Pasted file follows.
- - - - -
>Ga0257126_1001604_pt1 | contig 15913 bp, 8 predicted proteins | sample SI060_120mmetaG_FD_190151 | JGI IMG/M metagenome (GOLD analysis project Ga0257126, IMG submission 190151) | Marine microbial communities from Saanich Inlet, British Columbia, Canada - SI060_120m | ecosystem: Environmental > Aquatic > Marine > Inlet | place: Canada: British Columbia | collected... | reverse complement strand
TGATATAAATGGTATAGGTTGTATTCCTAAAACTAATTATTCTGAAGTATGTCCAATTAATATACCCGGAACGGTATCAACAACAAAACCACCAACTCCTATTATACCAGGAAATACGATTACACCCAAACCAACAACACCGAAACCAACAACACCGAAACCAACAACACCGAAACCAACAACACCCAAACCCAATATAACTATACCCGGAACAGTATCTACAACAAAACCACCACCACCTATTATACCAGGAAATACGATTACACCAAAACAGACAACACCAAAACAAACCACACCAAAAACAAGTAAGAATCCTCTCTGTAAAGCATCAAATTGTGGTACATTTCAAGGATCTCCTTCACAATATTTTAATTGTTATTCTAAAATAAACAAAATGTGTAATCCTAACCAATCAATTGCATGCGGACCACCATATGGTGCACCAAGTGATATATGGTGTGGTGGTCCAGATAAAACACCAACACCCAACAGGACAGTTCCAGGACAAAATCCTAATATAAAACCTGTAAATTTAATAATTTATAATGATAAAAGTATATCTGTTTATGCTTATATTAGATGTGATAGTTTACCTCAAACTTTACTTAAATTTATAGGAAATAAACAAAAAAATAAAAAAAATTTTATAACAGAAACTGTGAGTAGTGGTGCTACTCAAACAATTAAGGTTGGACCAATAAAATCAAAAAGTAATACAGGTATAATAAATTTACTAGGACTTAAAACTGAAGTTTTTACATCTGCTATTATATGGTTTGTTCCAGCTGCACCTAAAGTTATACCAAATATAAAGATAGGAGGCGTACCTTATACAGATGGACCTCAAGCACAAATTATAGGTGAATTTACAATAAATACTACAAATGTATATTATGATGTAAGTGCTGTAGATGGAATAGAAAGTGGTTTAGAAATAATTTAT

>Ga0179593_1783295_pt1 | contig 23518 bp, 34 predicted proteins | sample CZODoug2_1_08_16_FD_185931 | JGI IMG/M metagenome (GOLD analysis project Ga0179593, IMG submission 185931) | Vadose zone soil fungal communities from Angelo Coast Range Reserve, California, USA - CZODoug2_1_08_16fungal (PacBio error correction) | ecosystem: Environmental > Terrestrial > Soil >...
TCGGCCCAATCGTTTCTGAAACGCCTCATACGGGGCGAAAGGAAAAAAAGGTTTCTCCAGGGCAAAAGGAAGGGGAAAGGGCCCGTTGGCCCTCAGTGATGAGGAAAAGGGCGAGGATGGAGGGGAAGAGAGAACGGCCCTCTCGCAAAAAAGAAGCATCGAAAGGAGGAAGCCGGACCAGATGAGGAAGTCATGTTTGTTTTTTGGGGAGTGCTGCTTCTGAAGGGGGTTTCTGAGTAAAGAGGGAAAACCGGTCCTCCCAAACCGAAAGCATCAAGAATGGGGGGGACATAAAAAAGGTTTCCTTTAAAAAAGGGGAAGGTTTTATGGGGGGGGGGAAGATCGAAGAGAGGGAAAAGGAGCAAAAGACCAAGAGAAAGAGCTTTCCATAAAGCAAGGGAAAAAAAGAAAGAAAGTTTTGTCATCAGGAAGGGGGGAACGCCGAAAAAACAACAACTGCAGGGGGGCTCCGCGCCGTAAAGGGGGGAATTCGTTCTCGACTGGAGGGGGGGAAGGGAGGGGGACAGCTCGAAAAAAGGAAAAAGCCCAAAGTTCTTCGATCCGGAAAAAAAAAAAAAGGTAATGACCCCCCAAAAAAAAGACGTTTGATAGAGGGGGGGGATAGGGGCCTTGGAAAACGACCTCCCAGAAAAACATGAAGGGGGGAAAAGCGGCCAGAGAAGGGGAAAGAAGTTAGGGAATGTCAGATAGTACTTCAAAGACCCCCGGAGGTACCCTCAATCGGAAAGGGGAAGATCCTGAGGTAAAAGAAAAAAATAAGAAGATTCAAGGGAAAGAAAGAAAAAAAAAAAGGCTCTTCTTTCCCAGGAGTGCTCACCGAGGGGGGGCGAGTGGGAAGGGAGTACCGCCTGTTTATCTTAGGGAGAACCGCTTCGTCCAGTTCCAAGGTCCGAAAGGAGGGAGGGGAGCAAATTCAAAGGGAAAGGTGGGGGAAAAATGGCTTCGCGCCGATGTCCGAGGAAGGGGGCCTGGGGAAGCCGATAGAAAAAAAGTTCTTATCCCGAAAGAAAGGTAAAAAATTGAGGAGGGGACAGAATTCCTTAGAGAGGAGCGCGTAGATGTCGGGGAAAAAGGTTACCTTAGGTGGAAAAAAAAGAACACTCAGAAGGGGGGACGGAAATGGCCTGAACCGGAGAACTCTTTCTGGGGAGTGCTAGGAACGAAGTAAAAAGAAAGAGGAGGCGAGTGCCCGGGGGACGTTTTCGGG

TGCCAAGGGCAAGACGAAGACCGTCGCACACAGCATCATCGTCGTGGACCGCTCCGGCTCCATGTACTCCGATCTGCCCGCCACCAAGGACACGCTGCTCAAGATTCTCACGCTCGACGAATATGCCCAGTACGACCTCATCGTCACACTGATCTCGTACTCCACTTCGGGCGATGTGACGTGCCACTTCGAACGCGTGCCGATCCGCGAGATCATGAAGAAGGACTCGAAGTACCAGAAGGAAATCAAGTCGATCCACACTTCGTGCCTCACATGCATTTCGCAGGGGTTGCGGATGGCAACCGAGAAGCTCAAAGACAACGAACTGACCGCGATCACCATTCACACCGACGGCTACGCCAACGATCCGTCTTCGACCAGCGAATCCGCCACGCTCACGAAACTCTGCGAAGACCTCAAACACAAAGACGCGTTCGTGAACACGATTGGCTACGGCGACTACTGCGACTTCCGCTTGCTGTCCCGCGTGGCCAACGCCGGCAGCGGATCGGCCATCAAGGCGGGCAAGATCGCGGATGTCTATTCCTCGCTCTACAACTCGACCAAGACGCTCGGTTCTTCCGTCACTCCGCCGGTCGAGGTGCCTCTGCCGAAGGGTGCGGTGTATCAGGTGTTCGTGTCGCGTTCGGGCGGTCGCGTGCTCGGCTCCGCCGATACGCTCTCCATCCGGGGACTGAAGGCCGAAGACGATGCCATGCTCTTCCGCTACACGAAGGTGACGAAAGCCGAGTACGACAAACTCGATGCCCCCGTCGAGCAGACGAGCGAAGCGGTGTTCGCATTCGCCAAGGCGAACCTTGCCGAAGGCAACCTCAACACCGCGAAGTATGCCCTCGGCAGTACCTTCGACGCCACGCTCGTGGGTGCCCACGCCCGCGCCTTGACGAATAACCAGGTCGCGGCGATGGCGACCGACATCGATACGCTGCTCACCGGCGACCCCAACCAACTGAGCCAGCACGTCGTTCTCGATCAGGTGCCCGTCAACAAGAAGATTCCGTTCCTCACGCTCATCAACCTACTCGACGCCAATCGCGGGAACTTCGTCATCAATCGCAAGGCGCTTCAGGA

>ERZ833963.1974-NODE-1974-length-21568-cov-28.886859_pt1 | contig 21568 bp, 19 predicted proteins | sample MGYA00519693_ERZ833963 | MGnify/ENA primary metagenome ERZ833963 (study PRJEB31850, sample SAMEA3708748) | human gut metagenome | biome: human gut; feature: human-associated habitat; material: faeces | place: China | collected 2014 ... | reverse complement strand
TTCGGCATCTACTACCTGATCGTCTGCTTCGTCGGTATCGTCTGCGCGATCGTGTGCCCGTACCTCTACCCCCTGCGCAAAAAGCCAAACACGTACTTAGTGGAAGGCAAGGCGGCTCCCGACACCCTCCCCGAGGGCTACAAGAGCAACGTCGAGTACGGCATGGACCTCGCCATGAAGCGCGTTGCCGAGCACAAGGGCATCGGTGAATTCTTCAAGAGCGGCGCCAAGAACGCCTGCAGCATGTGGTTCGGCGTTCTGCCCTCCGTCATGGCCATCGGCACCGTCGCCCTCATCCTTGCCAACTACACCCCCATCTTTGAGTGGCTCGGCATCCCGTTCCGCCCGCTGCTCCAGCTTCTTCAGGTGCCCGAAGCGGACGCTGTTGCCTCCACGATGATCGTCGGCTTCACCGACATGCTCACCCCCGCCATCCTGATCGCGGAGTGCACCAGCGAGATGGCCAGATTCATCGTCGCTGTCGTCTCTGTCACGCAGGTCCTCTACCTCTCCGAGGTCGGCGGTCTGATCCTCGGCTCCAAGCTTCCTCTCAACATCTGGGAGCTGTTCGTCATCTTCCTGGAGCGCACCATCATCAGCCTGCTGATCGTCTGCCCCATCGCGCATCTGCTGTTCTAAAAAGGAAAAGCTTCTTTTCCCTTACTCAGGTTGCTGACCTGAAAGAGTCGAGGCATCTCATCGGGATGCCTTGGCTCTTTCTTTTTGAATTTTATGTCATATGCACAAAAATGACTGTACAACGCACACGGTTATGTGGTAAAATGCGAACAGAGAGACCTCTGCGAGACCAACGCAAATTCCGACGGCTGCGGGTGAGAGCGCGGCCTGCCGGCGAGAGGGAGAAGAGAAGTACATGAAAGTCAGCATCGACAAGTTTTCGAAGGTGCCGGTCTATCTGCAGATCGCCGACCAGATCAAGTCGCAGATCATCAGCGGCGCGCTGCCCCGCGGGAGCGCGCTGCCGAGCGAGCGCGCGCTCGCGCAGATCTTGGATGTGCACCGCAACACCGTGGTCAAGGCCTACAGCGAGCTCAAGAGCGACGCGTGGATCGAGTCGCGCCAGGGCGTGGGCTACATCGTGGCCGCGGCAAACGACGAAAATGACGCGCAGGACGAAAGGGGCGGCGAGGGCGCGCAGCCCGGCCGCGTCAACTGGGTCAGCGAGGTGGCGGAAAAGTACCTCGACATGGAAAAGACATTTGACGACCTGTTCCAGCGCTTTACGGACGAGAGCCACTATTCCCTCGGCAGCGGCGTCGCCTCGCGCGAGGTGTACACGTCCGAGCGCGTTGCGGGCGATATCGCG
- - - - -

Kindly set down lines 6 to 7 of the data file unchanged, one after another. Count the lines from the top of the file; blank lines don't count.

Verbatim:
>ERZ833963.1974-NODE-1974-length-21568-cov-28.886859_pt1 | contig 21568 bp, 19 predicted proteins | sample MGYA00519693_ERZ833963 | MGnify/ENA primary metagenome ERZ833963 (study PRJEB31850, sample SAMEA3708748) | human gut metagenome | biome: human gut; feature: human-associated habitat; material: faeces | place: China | collected 2014 ... | reverse complement strand
TTCGGCATCTACTACCTGATCGTCTGCTTCGTCGGTATCGTCTGCGCGATCGTGTGCCCGTACCTCTACCCCCTGCGCAAAAAGCCAAACACGTACTTAGTGGAAGGCAAGGCGGCTCCCGACACCCTCCCCGAGGGCTACAAGAGCAACGTCGAGTACGGCATGGACCTCGCCATGAAGCGCGTTGCCGAGCACAAGGGCATCGGTGAATTCTTCAAGAGCGGCGCCAAGAACGCCTGCAGCATGTGGTTCGGCGTTCTGCCCTCCGTCATGGCCATCGGCACCGTCGCCCTCATCCTTGCCAACTACACCCCCATCTTTGAGTGGCTCGGCATCCCGTTCCGCCCGCTGCTCCAGCTTCTTCAGGTGCCCGAAGCGGACGCTGTTGCCTCCACGATGATCGTCGGCTTCACCGACATGCTCACCCCCGCCATCCTGATCGCGGAGTGCACCAGCGAGATGGCCAGATTCATCGTCGCTGTCGTCTCTGTCACGCAGGTCCTCTACCTCTCCGAGGTCGGCGGTCTGATCCTCGGCTCCAAGCTTCCTCTCAACATCTGGGAGCTGTTCGTCATCTTCCTGGAGCGCACCATCATCAGCCTGCTGATCGTCTGCCCCATCGCGCATCTGCTGTTCTAAAAAGGAAAAGCTTCTTTTCCCTTACTCAGGTTGCTGACCTGAAAGAGTCGAGGCATCTCATCGGGATGCCTTGGCTCTTTCTTTTTGAATTTTATGTCATATGCACAAAAATGACTGTACAACGCACACGGTTATGTGGTAAAATGCGAACAGAGAGACCTCTGCGAGACCAACGCAAATTCCGACGGCTGCGGGTGAGAGCGCGGCCTGCCGGCGAGAGGGAGAAGAGAAGTACATGAAAGTCAGCATCGACAAGTTTTCGAAGGTGCCGGTCTATCTGCAGATCGCCGACCAGATCAAGTCGCAGATCATCAGCGGCGCGCTGCCCCGCGGGAGCGCGCTGCCGAGCGAGCGCGCGCTCGCGCAGATCTTGGATGTGCACCGCAACACCGTGGTCAAGGCCTACAGCGAGCTCAAGAGCGACGCGTGGATCGAGTCGCGCCAGGGCGTGGGCTACATCGTGGCCGCGGCAAACGACGAAAATGACGCGCAGGACGAAAGGGGCGGCGAGGGCGCGCAGCCCGGCCGCGTCAACTGGGTCAGCGAGGTGGCGGAAAAGTACCTCGACATGGAAAAGACATTTGACGACCTGTTCCAGCGCTTTACGGACGAGAGCCACTATTCCCTCGGCAGCGGCGTCGCCTCGCGCGAGGTGTACACGTCCGAGCGCGTTGCGGGCGATATCGCG